Description of the present invention has been made above in the instance of an LED. It will be appreciated easily by those skilled in the art that the present invention can be applied equally effectively to an array of a plurality of LEDs, or to various other semiconductor devices and equipments. The maximum usefullness can be obtained from the method of the present invention when it is used in inspecting electrical characteristics of semiconductor devices having a simple function such as LEDs having ohmic contact metal electrodes on both the top and bottom surfaces of the semiconductor chip of the diode.
It is herein understood that although the present invention has been specifically disclosed with a preferred embodiment and examples, modifications and variations of the concepts herein disclosed may be resorted to by those skilled in the art. Such modifications and variations are considered to be within the scope of the invention and the appended claims.
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|U.S. Classification||438/15, 29/25.01, 228/180.5, 219/85.18, 228/104, 257/E21.53, 257/E21.518, 257/E21.506|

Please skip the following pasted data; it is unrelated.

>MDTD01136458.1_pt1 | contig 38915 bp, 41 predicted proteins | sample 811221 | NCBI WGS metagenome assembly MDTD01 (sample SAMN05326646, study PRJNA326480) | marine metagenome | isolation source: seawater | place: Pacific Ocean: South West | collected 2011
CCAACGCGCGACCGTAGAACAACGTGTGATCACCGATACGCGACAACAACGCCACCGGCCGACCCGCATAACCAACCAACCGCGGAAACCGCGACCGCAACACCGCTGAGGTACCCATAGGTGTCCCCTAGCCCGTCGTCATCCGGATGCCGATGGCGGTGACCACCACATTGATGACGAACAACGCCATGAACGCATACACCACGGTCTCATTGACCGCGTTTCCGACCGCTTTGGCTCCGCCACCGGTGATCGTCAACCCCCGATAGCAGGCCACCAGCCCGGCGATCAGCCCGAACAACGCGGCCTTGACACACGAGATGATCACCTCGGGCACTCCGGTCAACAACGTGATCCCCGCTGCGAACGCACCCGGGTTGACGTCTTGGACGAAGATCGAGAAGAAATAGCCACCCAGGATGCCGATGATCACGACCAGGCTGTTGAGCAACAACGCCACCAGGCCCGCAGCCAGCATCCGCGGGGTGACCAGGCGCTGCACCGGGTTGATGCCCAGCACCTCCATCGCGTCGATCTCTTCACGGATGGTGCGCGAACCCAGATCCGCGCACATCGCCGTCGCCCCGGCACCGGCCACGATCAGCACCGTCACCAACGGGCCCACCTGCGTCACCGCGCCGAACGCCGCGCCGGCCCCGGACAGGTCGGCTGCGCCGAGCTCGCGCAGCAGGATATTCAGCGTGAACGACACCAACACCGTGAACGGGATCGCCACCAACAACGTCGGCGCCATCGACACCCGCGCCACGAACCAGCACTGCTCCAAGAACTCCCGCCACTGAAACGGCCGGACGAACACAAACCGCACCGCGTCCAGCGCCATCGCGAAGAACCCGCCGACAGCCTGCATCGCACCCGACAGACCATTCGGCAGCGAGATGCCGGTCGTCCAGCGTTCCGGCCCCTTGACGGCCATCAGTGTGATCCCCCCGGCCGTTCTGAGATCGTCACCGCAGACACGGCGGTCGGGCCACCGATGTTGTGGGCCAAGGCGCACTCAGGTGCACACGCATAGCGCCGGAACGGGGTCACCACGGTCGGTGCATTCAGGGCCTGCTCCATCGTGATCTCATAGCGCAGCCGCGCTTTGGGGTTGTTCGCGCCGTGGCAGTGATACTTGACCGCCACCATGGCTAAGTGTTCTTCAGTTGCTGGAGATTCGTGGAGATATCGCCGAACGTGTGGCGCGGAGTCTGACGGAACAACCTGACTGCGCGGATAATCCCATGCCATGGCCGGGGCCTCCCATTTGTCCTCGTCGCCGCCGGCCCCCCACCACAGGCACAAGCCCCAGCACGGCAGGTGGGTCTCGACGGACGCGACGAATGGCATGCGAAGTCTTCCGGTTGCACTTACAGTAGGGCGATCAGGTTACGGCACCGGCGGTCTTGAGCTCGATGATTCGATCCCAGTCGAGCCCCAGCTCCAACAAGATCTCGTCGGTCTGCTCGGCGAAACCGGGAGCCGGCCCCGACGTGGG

|International Classification||H01L21/66, H01L21/607, H01L21/60|
|Cooperative Classification||H01L2924/00014, Y10T29/41, H01L24/97, H01L2224/859, H01L2924/13034, H01L2224/48247, H01L2924/12041, H01L2924/014, H01L2224/4823, H01L2924/01033, H01L2924/01082, H01L2924/01006, H01L2224/48137, H01L2924/10329, H01L22/12, H01L2224/48465, H01L2224/78301, H01L2924/01023, H01L24/85, H01L2924/01014, H01L2224/85205, H01L24/78, H01L2224/85181, H01L2224/48245, H01L2224/48091, H01L2924/01005|
|European Classification||H01L24/85, H01L24/78|
|Dec 2, 1982||AS||Assignment|
Owner name: STANLEY ELECTRIC COMPANY, LTD.; 2456 EDA-MACHI, MI
Free format text: ASSIGNMENT OF ASSIGNORS INTEREST.;ASSIGNORS:SHERMAN, RAND C.;WOOD, VAN E.;REEL/FRAME:004074/0211
Effective date: 19821119
|Sep 21, 1987||FPAY||Fee payment|
Year of fee payment: 4
|Oct 3, 1991||FPAY||Fee payment|
Year of fee payment: 8
|Nov 14, 1995||REMI||Maintenance fee reminder mailed|
|Apr 7, 1996||LAPS||Lapse for failure to pay maintenance fees|
|Jun 18, 1996||FP||Expired due to failure to pay maintenance fee|
Effective date: 19960410